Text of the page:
Area residents enjoy Obama's second turn at inauguration

President Barack Obama supporters wave American flags on the National Mall in Washington, Monday, Jan. 21, 2013, prior to the start of Obama's ceremonial swearing-in ceremony during the 57th Presidential Inauguration. ( AP Photo/Jose Luis Magana)

Published: Monday, January 21, 2013 at 11:12 p.m.
Last Modified: Monday, January 21, 2013 at 11:12 p.m.

For Eric Conrad, four years of hard work and support came to an end Monday.

President Barack Obama was inaugurated into the Oval Office for the second and final time — the culmination of another hard-fought campaign — and Conrad traveled from Gainesville to Washington, D.C., to be part of it.

He's already been part of Obama's campaign network for years — first as an intern for the president's successful 2008 run for the Oval Office and later as deputy press secretary for North Florida for the 2012 re-election campaign.

His work for Obama wasn't quite over Monday, though, despite the fact that the campaign ended in November.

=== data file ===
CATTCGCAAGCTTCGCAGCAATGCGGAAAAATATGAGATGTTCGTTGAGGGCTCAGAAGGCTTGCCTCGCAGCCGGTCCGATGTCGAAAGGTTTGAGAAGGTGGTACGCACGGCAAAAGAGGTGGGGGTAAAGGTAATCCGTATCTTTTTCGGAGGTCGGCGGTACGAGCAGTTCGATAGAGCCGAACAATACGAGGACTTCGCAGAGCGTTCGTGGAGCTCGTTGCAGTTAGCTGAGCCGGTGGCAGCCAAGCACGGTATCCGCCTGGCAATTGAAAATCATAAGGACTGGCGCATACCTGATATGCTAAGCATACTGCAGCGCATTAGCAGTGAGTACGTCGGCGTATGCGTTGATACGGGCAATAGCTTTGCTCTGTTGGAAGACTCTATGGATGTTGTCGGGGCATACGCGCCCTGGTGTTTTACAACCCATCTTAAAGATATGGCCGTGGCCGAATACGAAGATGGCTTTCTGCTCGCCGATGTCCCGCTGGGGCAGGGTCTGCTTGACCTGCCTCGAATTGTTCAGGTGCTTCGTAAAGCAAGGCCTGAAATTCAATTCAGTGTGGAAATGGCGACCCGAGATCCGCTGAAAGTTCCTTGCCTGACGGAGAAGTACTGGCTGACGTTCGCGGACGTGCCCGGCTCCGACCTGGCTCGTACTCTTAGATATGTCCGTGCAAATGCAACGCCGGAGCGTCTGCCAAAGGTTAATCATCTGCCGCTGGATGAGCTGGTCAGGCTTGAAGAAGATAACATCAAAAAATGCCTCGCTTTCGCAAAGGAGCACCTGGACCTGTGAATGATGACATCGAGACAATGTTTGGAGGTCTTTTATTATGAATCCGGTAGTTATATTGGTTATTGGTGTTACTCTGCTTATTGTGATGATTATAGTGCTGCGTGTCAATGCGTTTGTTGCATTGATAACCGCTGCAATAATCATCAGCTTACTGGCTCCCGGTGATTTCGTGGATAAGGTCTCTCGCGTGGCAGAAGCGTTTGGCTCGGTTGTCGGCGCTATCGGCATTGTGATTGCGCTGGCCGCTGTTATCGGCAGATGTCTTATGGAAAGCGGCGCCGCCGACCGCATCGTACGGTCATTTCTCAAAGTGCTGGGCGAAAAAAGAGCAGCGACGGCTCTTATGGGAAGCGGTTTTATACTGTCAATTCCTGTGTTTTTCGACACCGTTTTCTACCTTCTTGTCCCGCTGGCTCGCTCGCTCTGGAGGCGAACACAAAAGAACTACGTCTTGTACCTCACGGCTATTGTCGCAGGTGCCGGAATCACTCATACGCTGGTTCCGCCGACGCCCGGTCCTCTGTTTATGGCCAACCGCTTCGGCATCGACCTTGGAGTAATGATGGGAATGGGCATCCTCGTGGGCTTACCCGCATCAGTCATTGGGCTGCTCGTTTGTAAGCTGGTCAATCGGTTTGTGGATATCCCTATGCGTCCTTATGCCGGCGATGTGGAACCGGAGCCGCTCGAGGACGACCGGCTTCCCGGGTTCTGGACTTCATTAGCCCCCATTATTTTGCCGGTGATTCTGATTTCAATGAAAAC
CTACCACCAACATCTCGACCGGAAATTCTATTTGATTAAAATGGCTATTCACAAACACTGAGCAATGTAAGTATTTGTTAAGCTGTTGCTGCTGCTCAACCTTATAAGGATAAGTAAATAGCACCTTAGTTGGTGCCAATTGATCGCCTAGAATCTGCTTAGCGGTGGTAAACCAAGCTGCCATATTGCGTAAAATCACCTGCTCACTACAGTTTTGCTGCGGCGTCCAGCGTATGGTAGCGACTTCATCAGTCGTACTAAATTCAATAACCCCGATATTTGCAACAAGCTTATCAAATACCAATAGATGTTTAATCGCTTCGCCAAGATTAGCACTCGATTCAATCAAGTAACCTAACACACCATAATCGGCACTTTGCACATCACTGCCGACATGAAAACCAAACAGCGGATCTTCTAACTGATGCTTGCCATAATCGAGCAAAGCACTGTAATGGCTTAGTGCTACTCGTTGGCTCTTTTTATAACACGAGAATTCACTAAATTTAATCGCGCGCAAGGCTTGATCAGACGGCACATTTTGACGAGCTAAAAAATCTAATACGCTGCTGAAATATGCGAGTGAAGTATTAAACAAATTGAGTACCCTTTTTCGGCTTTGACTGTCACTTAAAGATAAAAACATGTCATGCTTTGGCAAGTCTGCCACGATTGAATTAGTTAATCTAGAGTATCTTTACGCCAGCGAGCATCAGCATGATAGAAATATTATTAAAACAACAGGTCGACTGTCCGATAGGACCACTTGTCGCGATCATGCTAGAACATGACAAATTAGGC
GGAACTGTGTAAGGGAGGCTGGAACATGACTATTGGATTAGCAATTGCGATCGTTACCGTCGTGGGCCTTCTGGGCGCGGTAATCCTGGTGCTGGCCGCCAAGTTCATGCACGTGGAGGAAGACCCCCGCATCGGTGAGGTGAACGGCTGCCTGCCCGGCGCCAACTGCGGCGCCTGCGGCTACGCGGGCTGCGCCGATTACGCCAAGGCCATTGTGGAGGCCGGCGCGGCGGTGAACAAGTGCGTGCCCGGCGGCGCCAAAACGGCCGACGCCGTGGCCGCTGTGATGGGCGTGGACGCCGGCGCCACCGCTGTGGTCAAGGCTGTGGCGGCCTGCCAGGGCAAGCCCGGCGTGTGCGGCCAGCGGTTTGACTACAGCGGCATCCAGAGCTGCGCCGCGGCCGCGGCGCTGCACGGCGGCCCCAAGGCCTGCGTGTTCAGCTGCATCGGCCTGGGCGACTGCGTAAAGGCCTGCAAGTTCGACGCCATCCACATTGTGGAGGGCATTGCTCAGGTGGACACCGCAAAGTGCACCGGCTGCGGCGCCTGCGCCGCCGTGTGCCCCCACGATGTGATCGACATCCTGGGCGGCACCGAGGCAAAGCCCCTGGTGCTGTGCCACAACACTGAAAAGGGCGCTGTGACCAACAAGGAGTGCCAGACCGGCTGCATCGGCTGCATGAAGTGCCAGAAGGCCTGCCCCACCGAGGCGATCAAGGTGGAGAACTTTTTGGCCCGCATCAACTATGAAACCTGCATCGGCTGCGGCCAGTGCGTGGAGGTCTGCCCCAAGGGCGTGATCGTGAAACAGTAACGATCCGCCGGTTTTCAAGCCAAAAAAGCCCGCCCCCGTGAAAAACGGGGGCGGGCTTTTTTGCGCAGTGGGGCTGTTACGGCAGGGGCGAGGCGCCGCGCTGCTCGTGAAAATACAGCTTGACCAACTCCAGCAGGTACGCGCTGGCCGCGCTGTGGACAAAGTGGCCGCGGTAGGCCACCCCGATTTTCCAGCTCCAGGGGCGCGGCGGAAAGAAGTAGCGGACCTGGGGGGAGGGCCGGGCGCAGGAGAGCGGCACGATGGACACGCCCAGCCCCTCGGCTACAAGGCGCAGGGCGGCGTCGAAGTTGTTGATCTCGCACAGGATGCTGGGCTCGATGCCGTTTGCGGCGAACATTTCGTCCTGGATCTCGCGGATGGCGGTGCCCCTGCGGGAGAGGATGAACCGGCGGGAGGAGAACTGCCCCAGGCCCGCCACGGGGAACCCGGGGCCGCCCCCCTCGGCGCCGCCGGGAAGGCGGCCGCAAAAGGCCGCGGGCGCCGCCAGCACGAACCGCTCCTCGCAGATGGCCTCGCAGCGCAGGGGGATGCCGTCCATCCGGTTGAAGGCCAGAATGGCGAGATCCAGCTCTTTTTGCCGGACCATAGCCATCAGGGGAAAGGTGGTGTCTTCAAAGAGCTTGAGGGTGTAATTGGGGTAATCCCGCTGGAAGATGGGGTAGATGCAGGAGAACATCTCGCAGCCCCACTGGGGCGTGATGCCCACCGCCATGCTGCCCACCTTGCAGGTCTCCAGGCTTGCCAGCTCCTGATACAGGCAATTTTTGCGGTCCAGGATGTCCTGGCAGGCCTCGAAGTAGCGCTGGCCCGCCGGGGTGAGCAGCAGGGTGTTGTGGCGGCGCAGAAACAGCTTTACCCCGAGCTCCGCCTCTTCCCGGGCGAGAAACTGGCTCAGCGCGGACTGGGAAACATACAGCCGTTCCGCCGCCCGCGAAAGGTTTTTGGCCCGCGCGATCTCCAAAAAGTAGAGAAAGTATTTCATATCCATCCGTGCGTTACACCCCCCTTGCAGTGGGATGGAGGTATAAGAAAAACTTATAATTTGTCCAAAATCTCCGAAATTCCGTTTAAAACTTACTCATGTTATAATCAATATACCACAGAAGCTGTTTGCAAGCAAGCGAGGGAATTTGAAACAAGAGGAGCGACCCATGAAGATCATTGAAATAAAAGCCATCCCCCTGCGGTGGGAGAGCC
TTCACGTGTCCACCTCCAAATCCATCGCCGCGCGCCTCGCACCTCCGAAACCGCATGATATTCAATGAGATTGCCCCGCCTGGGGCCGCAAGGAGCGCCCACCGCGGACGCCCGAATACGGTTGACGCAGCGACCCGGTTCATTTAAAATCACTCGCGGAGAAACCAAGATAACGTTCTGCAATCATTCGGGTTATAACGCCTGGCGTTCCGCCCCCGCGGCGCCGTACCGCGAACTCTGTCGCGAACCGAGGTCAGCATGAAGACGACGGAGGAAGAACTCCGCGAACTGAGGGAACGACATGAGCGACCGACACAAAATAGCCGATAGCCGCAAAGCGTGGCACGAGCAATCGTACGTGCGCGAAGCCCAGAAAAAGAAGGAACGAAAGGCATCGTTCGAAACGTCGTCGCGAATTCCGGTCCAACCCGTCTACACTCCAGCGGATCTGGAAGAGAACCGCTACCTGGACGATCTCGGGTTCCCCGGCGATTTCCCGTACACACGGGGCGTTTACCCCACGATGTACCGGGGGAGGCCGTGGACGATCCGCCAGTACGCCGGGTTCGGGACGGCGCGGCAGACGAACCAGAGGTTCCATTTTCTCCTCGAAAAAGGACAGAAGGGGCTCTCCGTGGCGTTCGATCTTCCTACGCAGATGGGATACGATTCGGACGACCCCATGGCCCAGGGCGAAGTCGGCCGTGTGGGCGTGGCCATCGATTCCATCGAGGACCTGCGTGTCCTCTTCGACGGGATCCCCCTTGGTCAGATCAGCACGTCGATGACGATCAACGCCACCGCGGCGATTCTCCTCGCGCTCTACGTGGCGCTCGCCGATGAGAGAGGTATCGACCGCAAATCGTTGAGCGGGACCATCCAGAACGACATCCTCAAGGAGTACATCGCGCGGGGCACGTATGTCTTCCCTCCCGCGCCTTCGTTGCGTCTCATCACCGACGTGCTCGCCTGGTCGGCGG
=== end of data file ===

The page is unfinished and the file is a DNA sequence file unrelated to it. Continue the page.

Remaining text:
Conrad volunteered to run a media zone for reporters and photographers during the festivities while inaugural crowds tromped through the streets.

He has good memories from his time campaigning for Obama and expects to work other high-level campaigns in the future, but none will be quite like working for his first presidential candidate.

"It's sad because this is obviously the first major politician I've really worked for," he said. "And it's good to see all my friends and old campaign buddies, but at the same time we're all going to go off in other directions."

Conrad said he felt Obama's final inaugural address set out a succinct argument for his progressive policies by putting it into the overall narrative of American history.

The president showed that these policies are another step in the direction of key ideals for which Americans have fought for decades, he said.

One moment from the inauguration that stuck in his mind came not during Obama's speech, but after it. The president looked back at the thousands-strong crowd, saying he needed to see this one last time.

Cynthia Moore Chestnut, a former Alachua County commissioner, was in Washington, D.C., during the inauguration as well. She said many people in the city were huddled together discussing what Obama's re-election means for the future.

Chestnut, who also went to Washington for Obama's first inauguration, said she thought his speech was moving.

"It was a very passionate speech about responsibility and about America coming together for the good of all," she said.

Contact Morgan Watkins at 338-3104 or

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